Le Marchand du Bourg is a place I stumbled on by chance. I was walking along Beaubien Street just east of Papineau when I came across signs on the window declaring meat to be within. As I peered through the window, owner Marc Bourg kindly opened the door for me and assured me that I would be safe inside. I walked in, always eager to gaze at meat, but saw none. Where meat fridges should have been sat a large wooden church pew, and wooden shelves festooned with books, little sculptures, straw baskets and other various antiques; all that seemed edible on the shelf was Marc's home-made, Montreal steak spice. Opposite the shelves, an old counter also made of wood. The counter holds a cash register, an old wooden analog radio--the kind with a dial--and a rotary phone--also the kind with a dial. In the back of the store looms a large walk in fridge fashioned to look like an old, wooden cabin, complete with wood shingles and large windows. There are no packaged meat products in Marc's shop wrapped in cellophane or hermetically sealed. Marc cuts your meat in the walk-in fridge while you look on: you choose the animal, the cut and the size. The animals that Marc sells are lamb, veal, pork (all from Quebec), and of course, beef, his specialty. Marc's beef is Angus, and he's one of the few butchers in the city who dry ages his rib steaks. "I age my ribs whole for forty days, I have to set myself apart. That's why I don't sell chicken, everybody has chicken, but not everybody has dry aged beef."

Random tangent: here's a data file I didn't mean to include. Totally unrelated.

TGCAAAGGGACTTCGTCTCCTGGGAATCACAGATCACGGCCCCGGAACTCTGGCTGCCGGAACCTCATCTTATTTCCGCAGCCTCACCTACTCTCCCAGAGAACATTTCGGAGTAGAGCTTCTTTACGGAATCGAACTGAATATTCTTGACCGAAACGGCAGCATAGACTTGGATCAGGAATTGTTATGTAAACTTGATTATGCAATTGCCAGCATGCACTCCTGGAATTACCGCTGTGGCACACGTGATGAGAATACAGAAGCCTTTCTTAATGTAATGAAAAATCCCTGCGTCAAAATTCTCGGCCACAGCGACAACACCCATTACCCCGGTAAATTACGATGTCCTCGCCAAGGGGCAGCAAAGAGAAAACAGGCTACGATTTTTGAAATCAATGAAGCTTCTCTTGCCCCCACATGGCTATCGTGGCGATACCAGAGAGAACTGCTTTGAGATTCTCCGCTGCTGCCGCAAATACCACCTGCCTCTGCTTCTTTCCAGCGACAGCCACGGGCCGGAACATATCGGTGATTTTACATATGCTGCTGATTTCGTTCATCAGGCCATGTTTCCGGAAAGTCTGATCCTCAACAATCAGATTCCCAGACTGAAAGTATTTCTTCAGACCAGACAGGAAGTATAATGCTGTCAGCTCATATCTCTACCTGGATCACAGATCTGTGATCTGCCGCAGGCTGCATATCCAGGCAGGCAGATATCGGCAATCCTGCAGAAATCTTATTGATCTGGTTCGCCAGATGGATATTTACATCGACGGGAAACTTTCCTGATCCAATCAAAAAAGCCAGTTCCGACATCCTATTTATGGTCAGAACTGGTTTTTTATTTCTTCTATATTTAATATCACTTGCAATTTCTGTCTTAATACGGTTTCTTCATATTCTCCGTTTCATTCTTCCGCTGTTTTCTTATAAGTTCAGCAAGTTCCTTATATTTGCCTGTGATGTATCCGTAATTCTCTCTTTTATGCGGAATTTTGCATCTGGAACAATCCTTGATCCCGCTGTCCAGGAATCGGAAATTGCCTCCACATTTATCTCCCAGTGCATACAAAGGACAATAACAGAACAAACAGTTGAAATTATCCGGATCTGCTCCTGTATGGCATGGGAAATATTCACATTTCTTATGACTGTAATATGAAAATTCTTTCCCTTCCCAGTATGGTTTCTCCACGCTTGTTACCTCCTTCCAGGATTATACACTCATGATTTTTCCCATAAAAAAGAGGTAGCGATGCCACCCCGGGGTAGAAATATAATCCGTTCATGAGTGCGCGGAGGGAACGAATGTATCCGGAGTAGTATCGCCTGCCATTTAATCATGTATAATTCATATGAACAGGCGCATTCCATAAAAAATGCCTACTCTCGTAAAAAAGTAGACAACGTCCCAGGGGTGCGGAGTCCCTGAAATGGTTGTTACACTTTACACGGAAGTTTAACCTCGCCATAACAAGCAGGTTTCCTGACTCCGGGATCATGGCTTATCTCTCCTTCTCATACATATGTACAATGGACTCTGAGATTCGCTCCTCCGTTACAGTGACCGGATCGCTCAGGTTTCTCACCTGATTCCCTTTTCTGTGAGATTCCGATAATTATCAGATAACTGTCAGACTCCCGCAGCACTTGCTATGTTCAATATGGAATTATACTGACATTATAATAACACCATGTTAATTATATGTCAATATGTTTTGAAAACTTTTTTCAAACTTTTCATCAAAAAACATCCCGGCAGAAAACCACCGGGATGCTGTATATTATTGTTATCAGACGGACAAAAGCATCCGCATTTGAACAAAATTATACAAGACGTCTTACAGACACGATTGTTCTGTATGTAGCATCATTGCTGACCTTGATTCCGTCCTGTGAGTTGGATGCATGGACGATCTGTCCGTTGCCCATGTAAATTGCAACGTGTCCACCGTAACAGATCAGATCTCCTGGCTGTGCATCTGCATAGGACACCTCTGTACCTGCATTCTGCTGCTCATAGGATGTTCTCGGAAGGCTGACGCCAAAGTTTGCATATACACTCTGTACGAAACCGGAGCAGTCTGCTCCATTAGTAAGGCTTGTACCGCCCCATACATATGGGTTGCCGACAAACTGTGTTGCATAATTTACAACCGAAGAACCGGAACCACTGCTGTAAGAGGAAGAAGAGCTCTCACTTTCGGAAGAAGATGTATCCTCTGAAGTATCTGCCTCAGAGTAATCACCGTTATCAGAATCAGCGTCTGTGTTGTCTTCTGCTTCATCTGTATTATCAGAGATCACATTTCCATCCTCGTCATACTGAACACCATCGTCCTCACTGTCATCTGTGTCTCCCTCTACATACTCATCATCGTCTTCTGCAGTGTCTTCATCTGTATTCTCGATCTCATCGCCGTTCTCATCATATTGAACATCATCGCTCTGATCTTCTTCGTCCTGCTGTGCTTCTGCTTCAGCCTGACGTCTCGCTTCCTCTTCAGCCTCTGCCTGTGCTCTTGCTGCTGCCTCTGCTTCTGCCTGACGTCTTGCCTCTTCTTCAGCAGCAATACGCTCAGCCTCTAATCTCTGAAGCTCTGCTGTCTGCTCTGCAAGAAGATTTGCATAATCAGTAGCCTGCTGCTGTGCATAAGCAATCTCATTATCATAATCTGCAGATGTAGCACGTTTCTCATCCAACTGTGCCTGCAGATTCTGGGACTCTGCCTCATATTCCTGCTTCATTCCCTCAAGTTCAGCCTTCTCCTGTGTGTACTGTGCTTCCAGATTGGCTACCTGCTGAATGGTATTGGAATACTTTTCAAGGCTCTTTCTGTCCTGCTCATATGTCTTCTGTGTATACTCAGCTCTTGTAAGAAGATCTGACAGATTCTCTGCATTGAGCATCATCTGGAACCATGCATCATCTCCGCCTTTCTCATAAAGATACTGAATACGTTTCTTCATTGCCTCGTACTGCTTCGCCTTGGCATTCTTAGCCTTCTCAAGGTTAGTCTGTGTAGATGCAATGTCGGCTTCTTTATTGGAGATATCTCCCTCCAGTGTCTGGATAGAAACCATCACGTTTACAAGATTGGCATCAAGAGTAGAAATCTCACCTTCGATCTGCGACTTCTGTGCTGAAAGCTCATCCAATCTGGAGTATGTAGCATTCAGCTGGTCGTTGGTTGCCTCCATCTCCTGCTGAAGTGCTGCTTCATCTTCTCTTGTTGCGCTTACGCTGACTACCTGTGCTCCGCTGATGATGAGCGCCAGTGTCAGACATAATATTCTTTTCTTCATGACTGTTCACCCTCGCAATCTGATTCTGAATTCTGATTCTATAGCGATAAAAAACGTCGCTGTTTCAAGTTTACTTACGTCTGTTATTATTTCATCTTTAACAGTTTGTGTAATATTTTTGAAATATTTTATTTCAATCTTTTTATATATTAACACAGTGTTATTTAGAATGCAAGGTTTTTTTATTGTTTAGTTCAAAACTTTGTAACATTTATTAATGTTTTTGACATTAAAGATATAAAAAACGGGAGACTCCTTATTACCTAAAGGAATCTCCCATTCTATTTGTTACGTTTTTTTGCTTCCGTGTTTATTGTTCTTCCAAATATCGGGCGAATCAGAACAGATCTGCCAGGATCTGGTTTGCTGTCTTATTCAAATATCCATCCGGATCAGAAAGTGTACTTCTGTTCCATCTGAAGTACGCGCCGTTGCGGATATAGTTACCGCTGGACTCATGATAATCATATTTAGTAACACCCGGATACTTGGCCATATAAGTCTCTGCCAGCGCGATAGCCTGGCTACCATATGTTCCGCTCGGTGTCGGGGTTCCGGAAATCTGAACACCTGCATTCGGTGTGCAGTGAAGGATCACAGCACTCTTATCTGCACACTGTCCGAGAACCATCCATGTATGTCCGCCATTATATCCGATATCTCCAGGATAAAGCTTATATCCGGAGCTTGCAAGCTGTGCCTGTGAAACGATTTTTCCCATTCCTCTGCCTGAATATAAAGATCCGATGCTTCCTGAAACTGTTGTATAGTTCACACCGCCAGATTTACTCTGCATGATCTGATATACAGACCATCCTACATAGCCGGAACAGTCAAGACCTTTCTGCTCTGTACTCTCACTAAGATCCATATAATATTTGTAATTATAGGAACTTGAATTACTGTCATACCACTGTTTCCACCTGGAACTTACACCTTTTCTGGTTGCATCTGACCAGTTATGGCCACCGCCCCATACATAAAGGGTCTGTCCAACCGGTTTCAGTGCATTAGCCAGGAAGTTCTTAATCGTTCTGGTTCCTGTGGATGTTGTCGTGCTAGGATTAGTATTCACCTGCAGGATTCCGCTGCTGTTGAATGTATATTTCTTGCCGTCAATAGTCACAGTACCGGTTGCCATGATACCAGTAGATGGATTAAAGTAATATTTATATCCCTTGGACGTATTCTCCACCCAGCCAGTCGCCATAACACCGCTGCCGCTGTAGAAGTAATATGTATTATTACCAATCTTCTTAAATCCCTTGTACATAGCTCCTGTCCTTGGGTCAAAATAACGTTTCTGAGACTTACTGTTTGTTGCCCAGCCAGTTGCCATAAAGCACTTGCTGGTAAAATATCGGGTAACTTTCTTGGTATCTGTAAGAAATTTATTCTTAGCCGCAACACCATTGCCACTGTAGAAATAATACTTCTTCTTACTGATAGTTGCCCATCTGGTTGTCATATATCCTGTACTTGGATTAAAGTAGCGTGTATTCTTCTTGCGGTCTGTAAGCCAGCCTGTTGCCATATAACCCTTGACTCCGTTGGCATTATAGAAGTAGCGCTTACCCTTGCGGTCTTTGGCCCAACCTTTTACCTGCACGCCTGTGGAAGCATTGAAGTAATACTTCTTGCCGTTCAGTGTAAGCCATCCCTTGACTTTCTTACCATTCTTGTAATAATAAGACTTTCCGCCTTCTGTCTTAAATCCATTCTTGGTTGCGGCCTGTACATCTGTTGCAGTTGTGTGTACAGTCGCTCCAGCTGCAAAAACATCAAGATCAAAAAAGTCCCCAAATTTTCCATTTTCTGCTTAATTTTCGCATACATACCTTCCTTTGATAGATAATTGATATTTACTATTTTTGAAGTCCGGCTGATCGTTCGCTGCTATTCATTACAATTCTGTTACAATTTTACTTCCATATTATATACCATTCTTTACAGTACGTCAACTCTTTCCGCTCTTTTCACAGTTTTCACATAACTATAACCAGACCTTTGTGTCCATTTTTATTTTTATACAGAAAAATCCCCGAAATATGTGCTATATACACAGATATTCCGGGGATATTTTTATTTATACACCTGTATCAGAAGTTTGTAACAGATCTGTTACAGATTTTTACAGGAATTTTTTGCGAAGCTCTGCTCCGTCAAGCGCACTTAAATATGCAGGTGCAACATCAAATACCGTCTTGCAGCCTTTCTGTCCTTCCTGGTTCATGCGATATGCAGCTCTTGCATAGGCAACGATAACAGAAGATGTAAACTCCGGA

Marc Bourg decided to open Boucherie Le Marchand du Bourg because he couldn't take the everyday practices that went on in the big supermarkets anymore. "The amount of waste is disgusting, at the end of every day, so much meat went into the garbage, I couldn't take it anymore." Marc’s passion is evident as he tells me that people need to change the way they buy their meat. That meat shouldn’t be bought in bulk and forgotten in the freezer, instead, we should just buy what we need and eat it right away.
While the dry-aged rib steaks need to be ordered in advance, Marc does sell other cuts of meat like filet mignon and flank that can be purchased on the spot. Pork cuts are also available 'sur place' but lamb and veal need to be ordered.
Getting to know Mark is an investment in meat: He's the type of butcher you can just ring up when you need some meat, he's the type of man who'll have your order ready and packaged for you (wrapped in nice brown paper) if you're in a hurry, and he's the type of person who'll sit next to you on his church pew and engage in friendly discussions ranging from summer barbecues to the importance of treating animals humanely.

Fig.2. Marc's butcher shop is a step back in time, a time when the neighbourhood butcher new your name and what your favorite cut of meat was.

Fig.3. The walk in fridge in, Le Marche Du Bourg has a a big window so you can see Marc at work.

Fig.4. Marc at work.

Fig.5. Two, 40 day old ribs aching to meet my cast iron pan. Did I mention my pan was scorching hot?

Le Marchand du Bourg: 1661 Beaubien east, (near Papineau) 514-439-3373